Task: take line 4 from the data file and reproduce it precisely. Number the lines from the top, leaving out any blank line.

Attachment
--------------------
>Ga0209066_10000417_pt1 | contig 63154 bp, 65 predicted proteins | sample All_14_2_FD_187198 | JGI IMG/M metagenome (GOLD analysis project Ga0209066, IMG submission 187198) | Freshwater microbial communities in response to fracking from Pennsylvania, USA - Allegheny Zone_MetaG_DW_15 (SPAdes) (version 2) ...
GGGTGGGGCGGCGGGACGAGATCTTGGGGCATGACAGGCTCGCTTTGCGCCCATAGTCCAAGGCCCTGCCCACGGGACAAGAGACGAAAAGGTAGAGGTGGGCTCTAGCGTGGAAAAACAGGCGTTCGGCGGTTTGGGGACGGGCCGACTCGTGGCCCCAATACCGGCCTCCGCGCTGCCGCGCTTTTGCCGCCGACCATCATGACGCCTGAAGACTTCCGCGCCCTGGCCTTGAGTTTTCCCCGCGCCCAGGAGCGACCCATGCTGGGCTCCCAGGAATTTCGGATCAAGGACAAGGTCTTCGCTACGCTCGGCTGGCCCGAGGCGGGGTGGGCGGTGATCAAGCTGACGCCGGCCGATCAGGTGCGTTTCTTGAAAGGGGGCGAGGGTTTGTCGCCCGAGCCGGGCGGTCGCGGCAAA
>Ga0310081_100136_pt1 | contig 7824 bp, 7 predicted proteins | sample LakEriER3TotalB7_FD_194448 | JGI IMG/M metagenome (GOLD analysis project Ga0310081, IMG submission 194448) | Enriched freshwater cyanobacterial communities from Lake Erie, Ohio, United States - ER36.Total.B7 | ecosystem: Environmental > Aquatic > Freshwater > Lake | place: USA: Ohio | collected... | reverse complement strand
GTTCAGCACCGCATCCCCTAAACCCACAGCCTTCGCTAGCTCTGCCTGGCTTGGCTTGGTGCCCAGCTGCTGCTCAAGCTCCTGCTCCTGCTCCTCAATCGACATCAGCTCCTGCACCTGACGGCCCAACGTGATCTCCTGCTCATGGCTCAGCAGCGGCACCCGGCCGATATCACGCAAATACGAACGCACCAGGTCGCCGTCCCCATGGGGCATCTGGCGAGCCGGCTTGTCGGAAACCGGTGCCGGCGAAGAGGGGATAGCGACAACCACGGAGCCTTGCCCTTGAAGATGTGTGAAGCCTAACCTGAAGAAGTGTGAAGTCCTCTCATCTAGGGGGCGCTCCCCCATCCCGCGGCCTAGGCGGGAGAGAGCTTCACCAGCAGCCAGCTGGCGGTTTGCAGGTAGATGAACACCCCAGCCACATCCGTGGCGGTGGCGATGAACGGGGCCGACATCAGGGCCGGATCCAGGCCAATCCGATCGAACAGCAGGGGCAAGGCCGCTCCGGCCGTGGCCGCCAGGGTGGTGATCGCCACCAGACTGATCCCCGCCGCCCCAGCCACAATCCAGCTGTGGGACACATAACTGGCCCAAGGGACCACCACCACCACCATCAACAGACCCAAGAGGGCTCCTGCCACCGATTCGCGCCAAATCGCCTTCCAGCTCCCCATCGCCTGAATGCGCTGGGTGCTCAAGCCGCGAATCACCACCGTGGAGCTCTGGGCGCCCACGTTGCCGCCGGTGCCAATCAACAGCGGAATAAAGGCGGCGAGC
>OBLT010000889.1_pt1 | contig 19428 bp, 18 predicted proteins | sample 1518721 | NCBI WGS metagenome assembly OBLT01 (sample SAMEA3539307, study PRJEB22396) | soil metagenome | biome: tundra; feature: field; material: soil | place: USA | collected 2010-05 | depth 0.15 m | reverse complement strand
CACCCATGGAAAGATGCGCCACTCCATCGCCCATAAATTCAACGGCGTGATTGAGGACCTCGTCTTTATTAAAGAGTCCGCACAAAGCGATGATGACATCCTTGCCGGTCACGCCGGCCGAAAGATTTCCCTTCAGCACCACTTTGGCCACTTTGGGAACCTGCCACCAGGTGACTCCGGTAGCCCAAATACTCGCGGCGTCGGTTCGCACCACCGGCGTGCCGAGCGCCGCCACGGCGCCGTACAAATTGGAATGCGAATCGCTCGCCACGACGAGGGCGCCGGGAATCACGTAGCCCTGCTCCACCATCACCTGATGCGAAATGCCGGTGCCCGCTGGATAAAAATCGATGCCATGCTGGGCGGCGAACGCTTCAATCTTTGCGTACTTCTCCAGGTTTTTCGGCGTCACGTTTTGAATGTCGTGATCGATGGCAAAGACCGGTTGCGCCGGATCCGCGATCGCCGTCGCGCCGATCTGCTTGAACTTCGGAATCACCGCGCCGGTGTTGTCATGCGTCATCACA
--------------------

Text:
GTTCAGCACCGCATCCCCTAAACCCACAGCCTTCGCTAGCTCTGCCTGGCTTGGCTTGGTGCCCAGCTGCTGCTCAAGCTCCTGCTCCTGCTCCTCAATCGACATCAGCTCCTGCACCTGACGGCCCAACGTGATCTCCTGCTCATGGCTCAGCAGCGGCACCCGGCCGATATCACGCAAATACGAACGCACCAGGTCGCCGTCCCCATGGGGCATCTGGCGAGCCGGCTTGTCGGAAACCGGTGCCGGCGAAGAGGGGATAGCGACAACCACGGAGCCTTGCCCTTGAAGATGTGTGAAGCCTAACCTGAAGAAGTGTGAAGTCCTCTCATCTAGGGGGCGCTCCCCCATCCCGCGGCCTAGGCGGGAGAGAGCTTCACCAGCAGCCAGCTGGCGGTTTGCAGGTAGATGAACACCCCAGCCACATCCGTGGCGGTGGCGATGAACGGGGCCGACATCAGGGCCGGATCCAGGCCAATCCGATCGAACAGCAGGGGCAAGGCCGCTCCGGCCGTGGCCGCCAGGGTGGTGATCGCCACCAGACTGATCCCCGCCGCCCCAGCCACAATCCAGCTGTGGGACACATAACTGGCCCAAGGGACCACCACCACCACCATCAACAGACCCAAGAGGGCTCCTGCCACCGATTCGCGCCAAATCGCCTTCCAGCTCCCCATCGCCTGAATGCGCTGGGTGCTCAAGCCGCGAATCACCACCGTGGAGCTCTGGGCGCCCACGTTGCCGCCGGTGCCAATCAACAGCGGAATAAAGGCGGCGAGC